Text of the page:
Trent Ernst, Editor
On Sunday afternoon, we made the drive out to Moberly Lake to drop our eldest off for a week at Camp Sagitawa.
While I don’t have much history with Sagitawa, I went to summer camp at least once, sometimes twice a summer. When I got too old to attend, I started volunteering at camps.
After getting married, my wife got a job working at a camp that operated ten months a year as a retreat centre and two months a year as camp. Because I was freelancing at the time, I would frequently get drafted to go out and help cook, or, more often than not, wash the dishes.
Summer camp has a special place in my heart, and I am still in contact with a couple of the people that I met 25 years ago.
My camp of choice was a place called Shekinah, located in the North Saskatchewan River Valley, about 15 minutes from my home-town of Waldheim Saskatchewan.
The camp was … rustic. The dining hall didn’t have walls for the first few years that I went, and instead of cabins, there were giant tents that could sleep up to eight kids.
I was not a popular person back in school. I was overweight, and wore glasses that were frequently broken and taped up. Summon up your best fat nerd cliché and that was basically me. Is. Whatever.
As a result, I tended to get teased a lot, and I found school to be … challenging. I had a few people that were friends, but for the most part, I really didn’t fit in anywhere.
But come summer, school would end, and I could go to camp for a week.
I don’t know what it was, but at camp, the kids were friendlier, the leaders were like family, and the things we got to do! Archery! Canoing down the Saskatchewan river! Eating supper with a potato masher!
Something about camp just clicked for me. Looking back, camp was like the telephone poles that held up the wire of the rest of my life.
Not every moment at camp was perfect. I remember once, at about 14 years of age, I decided to accompany a friend to his favourite camp.
One the surface, it was died and gone to heaven. The camp was comprised of one cabin of boys (about eight of us) and six cabins full of girls (about fifty of them). If ever the odds were stacked in my favour, this was the time.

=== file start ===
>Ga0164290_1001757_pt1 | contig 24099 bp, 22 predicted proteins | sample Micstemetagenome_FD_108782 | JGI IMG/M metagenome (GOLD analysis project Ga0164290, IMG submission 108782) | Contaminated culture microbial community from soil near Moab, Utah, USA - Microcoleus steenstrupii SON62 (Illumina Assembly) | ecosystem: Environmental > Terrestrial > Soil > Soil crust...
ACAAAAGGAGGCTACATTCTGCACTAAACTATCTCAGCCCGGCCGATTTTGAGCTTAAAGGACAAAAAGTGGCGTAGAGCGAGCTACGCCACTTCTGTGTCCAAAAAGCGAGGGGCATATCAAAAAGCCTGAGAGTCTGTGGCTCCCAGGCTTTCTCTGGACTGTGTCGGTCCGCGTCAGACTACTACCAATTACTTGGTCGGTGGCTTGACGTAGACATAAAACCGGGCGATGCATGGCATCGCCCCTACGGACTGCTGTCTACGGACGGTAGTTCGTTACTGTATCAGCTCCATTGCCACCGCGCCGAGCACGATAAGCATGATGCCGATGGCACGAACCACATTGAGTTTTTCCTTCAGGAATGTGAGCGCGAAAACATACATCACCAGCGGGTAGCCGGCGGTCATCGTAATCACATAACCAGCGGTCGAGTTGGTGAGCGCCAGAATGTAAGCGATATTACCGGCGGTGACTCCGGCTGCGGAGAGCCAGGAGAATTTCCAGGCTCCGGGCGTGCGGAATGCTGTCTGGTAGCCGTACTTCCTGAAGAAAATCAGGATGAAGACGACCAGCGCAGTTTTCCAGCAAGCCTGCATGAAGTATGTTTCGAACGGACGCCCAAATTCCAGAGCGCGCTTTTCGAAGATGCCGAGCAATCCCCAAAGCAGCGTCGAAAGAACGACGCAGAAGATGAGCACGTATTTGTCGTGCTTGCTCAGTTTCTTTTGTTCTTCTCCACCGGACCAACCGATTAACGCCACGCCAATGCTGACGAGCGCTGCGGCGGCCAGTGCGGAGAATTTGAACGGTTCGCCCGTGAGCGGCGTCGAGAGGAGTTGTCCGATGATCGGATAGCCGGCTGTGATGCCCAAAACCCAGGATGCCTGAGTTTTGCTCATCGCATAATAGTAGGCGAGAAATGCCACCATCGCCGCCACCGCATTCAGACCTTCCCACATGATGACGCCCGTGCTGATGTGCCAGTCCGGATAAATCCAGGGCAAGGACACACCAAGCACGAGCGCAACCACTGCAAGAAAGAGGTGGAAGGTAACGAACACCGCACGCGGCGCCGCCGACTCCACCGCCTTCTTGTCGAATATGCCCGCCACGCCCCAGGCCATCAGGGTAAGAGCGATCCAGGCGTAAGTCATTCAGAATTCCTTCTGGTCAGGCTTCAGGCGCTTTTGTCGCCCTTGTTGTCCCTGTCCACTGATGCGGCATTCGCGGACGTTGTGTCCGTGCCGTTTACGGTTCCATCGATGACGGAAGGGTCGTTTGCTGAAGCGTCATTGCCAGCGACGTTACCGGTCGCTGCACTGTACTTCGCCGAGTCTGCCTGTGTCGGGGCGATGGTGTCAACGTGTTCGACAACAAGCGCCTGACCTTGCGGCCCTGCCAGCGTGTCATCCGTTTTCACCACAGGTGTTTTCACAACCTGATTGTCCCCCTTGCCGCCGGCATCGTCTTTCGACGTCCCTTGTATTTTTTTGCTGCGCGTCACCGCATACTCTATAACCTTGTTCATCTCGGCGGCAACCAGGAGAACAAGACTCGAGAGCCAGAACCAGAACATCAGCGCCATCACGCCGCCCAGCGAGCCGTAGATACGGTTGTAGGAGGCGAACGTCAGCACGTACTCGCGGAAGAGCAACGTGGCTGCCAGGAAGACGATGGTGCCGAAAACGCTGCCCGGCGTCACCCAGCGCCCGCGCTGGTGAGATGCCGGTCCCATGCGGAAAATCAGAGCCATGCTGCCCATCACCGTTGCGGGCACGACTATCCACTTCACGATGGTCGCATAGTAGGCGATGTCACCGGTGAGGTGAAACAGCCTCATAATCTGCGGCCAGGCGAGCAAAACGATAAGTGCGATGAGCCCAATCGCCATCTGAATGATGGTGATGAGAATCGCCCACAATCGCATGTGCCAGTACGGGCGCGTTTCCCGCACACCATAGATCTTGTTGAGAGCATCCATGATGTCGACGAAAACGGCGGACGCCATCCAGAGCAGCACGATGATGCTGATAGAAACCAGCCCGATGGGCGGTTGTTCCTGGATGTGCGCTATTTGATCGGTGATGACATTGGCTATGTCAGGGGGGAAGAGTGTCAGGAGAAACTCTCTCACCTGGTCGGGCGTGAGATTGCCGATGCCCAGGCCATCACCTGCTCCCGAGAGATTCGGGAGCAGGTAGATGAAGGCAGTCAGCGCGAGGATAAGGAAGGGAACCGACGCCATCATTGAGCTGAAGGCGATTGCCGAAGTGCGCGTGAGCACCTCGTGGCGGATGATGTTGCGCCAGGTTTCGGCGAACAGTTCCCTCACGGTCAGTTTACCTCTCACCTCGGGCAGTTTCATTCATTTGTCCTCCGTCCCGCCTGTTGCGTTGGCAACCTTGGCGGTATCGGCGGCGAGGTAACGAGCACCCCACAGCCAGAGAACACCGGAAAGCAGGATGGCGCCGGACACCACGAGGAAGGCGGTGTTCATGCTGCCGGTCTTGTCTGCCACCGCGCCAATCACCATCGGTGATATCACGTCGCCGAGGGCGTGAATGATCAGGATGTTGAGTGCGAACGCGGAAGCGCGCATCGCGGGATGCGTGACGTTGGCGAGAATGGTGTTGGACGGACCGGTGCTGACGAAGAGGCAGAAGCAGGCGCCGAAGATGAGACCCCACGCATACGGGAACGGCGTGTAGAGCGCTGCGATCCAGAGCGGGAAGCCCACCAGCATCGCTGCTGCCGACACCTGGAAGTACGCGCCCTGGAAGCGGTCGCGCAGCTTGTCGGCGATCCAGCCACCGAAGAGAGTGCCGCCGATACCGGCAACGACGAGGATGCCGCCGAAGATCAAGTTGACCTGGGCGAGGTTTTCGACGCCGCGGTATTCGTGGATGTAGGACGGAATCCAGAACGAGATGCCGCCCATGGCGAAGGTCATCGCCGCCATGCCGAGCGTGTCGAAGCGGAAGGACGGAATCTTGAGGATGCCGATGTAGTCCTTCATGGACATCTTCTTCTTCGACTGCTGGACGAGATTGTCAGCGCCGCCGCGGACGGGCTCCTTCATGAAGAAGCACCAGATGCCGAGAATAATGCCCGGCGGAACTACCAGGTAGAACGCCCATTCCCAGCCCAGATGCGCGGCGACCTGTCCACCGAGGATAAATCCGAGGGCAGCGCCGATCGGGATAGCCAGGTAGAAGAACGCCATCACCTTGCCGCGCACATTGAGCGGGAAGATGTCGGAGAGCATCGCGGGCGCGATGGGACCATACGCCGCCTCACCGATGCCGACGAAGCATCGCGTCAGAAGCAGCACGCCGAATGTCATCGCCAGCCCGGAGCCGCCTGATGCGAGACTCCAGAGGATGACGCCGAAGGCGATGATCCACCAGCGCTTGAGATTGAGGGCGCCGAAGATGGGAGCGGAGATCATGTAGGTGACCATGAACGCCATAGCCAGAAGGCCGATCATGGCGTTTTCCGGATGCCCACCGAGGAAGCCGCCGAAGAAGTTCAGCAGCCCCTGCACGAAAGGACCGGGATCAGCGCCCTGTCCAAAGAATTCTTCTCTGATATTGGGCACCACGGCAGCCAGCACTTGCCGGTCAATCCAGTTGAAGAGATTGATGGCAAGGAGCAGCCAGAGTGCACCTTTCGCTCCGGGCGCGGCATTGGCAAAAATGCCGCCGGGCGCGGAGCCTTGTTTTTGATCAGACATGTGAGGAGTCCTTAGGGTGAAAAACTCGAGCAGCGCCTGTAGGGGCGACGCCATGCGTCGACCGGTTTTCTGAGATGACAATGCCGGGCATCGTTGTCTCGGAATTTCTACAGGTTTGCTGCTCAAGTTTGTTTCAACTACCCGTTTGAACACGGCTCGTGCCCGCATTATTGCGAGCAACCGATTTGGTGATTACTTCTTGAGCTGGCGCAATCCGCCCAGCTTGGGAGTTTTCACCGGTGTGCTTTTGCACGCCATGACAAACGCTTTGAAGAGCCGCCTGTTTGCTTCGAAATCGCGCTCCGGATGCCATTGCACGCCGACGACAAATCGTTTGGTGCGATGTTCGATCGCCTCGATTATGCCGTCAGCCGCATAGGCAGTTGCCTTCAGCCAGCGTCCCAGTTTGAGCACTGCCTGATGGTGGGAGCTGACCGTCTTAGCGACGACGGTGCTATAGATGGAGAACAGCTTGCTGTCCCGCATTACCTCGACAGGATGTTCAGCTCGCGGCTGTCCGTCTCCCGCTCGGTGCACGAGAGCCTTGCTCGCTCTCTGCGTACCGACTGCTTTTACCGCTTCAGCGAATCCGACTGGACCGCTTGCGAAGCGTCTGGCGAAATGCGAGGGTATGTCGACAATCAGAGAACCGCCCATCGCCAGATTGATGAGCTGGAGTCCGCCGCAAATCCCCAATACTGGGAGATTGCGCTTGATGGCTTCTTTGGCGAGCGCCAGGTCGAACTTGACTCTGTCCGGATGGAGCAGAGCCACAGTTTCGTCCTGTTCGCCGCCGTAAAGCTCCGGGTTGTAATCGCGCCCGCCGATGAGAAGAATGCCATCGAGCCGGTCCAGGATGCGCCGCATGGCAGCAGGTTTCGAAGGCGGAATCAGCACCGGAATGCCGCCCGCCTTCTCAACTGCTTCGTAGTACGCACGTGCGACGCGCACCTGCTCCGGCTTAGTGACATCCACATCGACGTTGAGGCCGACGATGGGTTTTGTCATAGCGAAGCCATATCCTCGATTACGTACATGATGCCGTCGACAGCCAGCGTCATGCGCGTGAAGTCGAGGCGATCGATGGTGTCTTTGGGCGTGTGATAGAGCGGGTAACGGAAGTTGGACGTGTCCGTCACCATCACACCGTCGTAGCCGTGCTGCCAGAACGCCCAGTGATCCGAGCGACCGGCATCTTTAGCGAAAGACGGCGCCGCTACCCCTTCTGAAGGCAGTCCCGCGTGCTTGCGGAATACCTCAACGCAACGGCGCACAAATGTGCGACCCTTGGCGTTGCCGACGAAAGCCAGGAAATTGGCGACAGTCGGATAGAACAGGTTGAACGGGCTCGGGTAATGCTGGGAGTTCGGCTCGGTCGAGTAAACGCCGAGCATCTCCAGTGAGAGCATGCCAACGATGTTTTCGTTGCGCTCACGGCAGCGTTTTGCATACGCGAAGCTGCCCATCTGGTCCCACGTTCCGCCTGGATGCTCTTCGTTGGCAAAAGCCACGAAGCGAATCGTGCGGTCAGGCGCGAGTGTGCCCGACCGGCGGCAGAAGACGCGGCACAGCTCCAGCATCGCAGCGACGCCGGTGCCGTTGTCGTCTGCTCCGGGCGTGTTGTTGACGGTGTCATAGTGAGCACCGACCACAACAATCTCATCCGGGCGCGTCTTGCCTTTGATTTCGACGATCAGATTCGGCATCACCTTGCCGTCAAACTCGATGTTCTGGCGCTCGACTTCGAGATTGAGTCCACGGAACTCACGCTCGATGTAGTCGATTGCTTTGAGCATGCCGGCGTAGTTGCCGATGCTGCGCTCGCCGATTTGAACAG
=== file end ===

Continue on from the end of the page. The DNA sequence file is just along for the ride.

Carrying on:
Unlike the rustic nature of Shekinah, Redberry was upscale. Cabins. Horseback riding. And a pool.
It was the pool that defined that week at camp. You see the friend I went to camp with, Rob, was also a heavyset kid, and, since we hung out together all the time, one of the other kids called us “the beluga brothers.” The name stuck through the week.
It’s a painful memory, even more painful than remembering going out horseback riding every day. At the time, my fashion sense ran to loose-fitting track pants and undies, and I discovered that there is a really good reason that cowboys wear tight jeans.
Despite that experience, my opinion of summer camp remained high. The good experiences far outweighed the bad.
Sagitawa is under evacuation alert, as a fire burns west of the lake. While there weren’t many forest fires around where I grew up in Saskatchewan (near the transition from prairie to Canadian Shield, though favouring the prairies side of things), the camp did have to be evacuated once, as the river flooded, covering the valley bottom where the camp was located with about a foot of water. Fortunately, the river overflowing its banks is a far more localized event than a fire, and we simply packed up the tents and moved them up the hill, to an open patch of ground near the caretaker’s house.
Even now, so many years later, I find my mind turning back to those times. Sleeping out under the stars. Singing around the campfire. Skit night. Wide games. Running the paths in the near dark from the main building back to my tent, having done it so many times that I could do it almost by feel.
Many of my happiest childhood memories revolve around camp. We never know what will remain in our memories when they happen. It is only later, as we look back, that we see what was important to us. But I’m glad I had the chance to make those memories. And I hope all you parents are giving your children the freedom to make their own summer memories, because sometimes the smallest thing can stick with us forever.